QHEEQualified Higher Education Expense
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AQHEE are determined by reducing QHEE by expenses used to claim an education tax credit.
However, the statute does impose an earnings penalty on contributions not used for QHEE.
Unlike prepaid tuition plans, which generally provide for payment only of tuition, funds in a college saving plan can be used to pay all QHEEs. The funds can be used to pay expenses not just at a limited number of schools but at most public and private colleges, whether in-state or out-of-state.
* The Hope Scholarship Credit (HSC) permits a maximum tax credit of $1,650 (100% of the first $1,100 of QHEE and 50% of the second $1,100 incurred) in each of the first two years of postsecondary education, provided the student is enrolled at least half time.
When cash distributions from a QTP exceed QHEE, part of the earnings must be included in gross income.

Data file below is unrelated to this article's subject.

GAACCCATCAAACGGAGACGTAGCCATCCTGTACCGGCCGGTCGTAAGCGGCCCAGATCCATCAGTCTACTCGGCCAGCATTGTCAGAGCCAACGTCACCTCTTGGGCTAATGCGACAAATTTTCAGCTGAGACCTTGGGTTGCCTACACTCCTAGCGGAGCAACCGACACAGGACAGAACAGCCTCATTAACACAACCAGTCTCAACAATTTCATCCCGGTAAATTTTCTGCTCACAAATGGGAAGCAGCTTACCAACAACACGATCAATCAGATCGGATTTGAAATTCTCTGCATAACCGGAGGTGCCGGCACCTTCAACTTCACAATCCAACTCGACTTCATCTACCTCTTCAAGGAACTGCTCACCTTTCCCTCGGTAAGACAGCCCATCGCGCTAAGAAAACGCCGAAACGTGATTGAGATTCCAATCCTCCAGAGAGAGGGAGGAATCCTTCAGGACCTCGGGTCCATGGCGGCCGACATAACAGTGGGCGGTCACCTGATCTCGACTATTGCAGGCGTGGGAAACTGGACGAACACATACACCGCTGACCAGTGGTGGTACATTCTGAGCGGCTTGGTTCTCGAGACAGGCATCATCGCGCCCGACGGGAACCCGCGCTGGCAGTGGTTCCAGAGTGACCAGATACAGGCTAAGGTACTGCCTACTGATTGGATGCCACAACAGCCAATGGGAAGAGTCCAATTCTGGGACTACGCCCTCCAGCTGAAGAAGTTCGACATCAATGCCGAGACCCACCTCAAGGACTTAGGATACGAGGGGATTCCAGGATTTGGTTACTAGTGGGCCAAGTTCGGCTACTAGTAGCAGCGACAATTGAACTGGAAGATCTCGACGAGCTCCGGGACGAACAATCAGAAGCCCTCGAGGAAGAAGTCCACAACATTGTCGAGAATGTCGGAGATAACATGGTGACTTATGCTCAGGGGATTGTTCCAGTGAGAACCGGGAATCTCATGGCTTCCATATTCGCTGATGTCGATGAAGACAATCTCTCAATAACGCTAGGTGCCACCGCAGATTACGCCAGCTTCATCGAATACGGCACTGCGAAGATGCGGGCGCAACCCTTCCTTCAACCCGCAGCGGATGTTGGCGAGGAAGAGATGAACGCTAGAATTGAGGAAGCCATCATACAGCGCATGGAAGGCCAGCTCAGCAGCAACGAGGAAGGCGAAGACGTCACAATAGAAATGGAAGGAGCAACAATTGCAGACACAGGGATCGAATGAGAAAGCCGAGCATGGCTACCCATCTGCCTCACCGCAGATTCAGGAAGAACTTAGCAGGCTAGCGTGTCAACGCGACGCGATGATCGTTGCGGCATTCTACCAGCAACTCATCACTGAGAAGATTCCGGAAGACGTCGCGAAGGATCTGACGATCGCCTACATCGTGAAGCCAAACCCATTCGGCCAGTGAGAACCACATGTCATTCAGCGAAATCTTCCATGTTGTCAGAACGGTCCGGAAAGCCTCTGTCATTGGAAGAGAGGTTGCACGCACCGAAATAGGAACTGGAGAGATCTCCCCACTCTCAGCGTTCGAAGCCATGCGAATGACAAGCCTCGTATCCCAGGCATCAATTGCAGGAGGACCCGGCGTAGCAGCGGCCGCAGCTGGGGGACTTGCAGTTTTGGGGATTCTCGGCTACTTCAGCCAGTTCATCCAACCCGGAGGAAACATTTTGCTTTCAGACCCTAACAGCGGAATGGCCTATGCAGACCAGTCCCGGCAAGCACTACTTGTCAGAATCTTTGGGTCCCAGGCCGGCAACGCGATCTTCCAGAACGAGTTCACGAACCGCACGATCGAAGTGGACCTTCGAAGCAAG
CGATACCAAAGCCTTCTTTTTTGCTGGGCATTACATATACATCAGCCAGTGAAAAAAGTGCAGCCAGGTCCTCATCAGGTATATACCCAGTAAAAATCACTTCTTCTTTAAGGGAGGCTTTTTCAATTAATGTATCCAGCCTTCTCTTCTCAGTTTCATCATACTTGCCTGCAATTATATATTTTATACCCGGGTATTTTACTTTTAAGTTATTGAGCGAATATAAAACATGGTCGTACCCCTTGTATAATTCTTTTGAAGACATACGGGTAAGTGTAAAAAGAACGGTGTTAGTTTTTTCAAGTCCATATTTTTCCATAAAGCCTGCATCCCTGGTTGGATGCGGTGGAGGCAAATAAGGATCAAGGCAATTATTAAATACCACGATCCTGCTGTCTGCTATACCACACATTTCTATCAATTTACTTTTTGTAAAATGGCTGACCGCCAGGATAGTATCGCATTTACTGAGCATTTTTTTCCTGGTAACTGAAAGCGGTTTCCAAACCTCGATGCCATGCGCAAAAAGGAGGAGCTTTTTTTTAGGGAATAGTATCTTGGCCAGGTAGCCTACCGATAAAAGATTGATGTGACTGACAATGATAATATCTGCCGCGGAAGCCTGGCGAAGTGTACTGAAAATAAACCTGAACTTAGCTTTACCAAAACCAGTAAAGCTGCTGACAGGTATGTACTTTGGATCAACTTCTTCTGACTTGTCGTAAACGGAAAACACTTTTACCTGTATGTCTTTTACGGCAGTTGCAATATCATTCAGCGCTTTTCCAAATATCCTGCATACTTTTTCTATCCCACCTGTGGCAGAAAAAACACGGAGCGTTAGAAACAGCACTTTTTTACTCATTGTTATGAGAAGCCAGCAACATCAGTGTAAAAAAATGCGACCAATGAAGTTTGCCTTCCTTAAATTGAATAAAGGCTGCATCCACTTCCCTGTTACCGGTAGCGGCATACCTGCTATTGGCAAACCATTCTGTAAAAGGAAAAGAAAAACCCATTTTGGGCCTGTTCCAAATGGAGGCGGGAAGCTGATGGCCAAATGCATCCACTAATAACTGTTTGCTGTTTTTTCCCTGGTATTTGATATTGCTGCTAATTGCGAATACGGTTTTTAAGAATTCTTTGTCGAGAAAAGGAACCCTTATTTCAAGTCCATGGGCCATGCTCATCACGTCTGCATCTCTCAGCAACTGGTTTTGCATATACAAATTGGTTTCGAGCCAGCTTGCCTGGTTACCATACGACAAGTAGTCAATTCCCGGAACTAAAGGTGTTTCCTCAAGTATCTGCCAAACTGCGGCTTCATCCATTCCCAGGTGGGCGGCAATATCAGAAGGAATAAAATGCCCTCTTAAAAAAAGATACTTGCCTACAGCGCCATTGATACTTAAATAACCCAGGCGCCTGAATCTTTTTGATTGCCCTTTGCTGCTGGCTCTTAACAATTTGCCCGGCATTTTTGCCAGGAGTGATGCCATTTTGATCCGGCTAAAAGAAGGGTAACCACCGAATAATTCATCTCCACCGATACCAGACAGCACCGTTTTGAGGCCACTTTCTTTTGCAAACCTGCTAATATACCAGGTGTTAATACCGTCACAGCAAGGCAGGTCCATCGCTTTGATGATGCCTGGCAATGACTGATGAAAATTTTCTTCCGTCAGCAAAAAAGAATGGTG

QHEE covers tuition, fees, books, supplies, and equipment.
If a QSTP withdrawal is not used to pay a QHEE, the earnings portion of the withdrawal is taxed to the "distributee" rather than to the designated beneficiary.
Distributions from state-sponsored QTPs and "private" PEAs that are used to pay QHEEs are excluded from gross income.
Distributions used to pay QHEEs are excluded from gross income.
As defined in section 529(e)(3), QHEEs include tuition, fees, books, supplies and equipment required for enrollment or attendance at an eligible educational institution.
While QHEEs may be funded with distribution proceeds for more than one taxpayer during the tax year, the $10,000 lifetime ceiling for qualified first-time home purchases is so low that it will likely apply to only one taxpayer.
Section 529(b)(6) limits contributions to amounts needed to provide for a designated beneficiary's QHEEs (some state programs provide for lesser dollar amounts).